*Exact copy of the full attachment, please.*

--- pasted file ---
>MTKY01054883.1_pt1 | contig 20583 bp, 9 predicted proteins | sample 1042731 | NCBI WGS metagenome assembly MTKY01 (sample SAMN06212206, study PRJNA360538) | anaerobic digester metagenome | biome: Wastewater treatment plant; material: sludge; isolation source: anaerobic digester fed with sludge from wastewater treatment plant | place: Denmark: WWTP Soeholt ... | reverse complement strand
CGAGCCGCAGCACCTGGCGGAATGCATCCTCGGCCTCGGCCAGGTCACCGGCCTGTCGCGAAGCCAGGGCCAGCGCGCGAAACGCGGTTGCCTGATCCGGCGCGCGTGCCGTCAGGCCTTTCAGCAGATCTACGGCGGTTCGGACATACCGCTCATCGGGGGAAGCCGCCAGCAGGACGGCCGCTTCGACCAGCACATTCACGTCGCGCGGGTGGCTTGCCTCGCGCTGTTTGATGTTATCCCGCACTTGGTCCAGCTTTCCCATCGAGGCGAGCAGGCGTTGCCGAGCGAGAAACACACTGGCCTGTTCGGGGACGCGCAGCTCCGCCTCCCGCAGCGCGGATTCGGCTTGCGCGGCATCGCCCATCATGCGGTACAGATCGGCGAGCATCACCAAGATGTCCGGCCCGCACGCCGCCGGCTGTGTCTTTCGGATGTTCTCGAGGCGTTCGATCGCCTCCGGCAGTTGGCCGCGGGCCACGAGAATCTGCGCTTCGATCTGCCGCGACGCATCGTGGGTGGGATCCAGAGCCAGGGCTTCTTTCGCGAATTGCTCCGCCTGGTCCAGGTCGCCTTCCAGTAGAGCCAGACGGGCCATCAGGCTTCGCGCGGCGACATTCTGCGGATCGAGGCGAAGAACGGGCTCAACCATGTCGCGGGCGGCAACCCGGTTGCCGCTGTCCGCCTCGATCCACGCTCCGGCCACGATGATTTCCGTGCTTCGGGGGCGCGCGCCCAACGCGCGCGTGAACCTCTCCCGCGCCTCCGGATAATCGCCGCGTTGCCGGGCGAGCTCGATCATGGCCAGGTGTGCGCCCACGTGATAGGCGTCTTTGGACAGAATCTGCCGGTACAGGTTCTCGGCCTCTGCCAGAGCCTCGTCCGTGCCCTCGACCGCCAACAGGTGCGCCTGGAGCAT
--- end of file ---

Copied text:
>MTKY01054883.1_pt1 | contig 20583 bp, 9 predicted proteins | sample 1042731 | NCBI WGS metagenome assembly MTKY01 (sample SAMN06212206, study PRJNA360538) | anaerobic digester metagenome | biome: Wastewater treatment plant; material: sludge; isolation source: anaerobic digester fed with sludge from wastewater treatment plant | place: Denmark: WWTP Soeholt ... | reverse complement strand
CGAGCCGCAGCACCTGGCGGAATGCATCCTCGGCCTCGGCCAGGTCACCGGCCTGTCGCGAAGCCAGGGCCAGCGCGCGAAACGCGGTTGCCTGATCCGGCGCGCGTGCCGTCAGGCCTTTCAGCAGATCTACGGCGGTTCGGACATACCGCTCATCGGGGGAAGCCGCCAGCAGGACGGCCGCTTCGACCAGCACATTCACGTCGCGCGGGTGGCTTGCCTCGCGCTGTTTGATGTTATCCCGCACTTGGTCCAGCTTTCCCATCGAGGCGAGCAGGCGTTGCCGAGCGAGAAACACACTGGCCTGTTCGGGGACGCGCAGCTCCGCCTCCCGCAGCGCGGATTCGGCTTGCGCGGCATCGCCCATCATGCGGTACAGATCGGCGAGCATCACCAAGATGTCCGGCCCGCACGCCGCCGGCTGTGTCTTTCGGATGTTCTCGAGGCGTTCGATCGCCTCCGGCAGTTGGCCGCGGGCCACGAGAATCTGCGCTTCGATCTGCCGCGACGCATCGTGGGTGGGATCCAGAGCCAGGGCTTCTTTCGCGAATTGCTCCGCCTGGTCCAGGTCGCCTTCCAGTAGAGCCAGACGGGCCATCAGGCTTCGCGCGGCGACATTCTGCGGATCGAGGCGAAGAACGGGCTCAACCATGTCGCGGGCGGCAACCCGGTTGCCGCTGTCCGCCTCGATCCACGCTCCGGCCACGATGATTTCCGTGCTTCGGGGGCGCGCGCCCAACGCGCGCGTGAACCTCTCCCGCGCCTCCGGATAATCGCCGCGTTGCCGGGCGAGCTCGATCATGGCCAGGTGTGCGCCCACGTGATAGGCGTCTTTGGACAGAATCTGCCGGTACAGGTTCTCGGCCTCTGCCAGAGCCTCGTCCGTGCCCTCGACCGCCAACAGGTGCGCCTGGAGCAT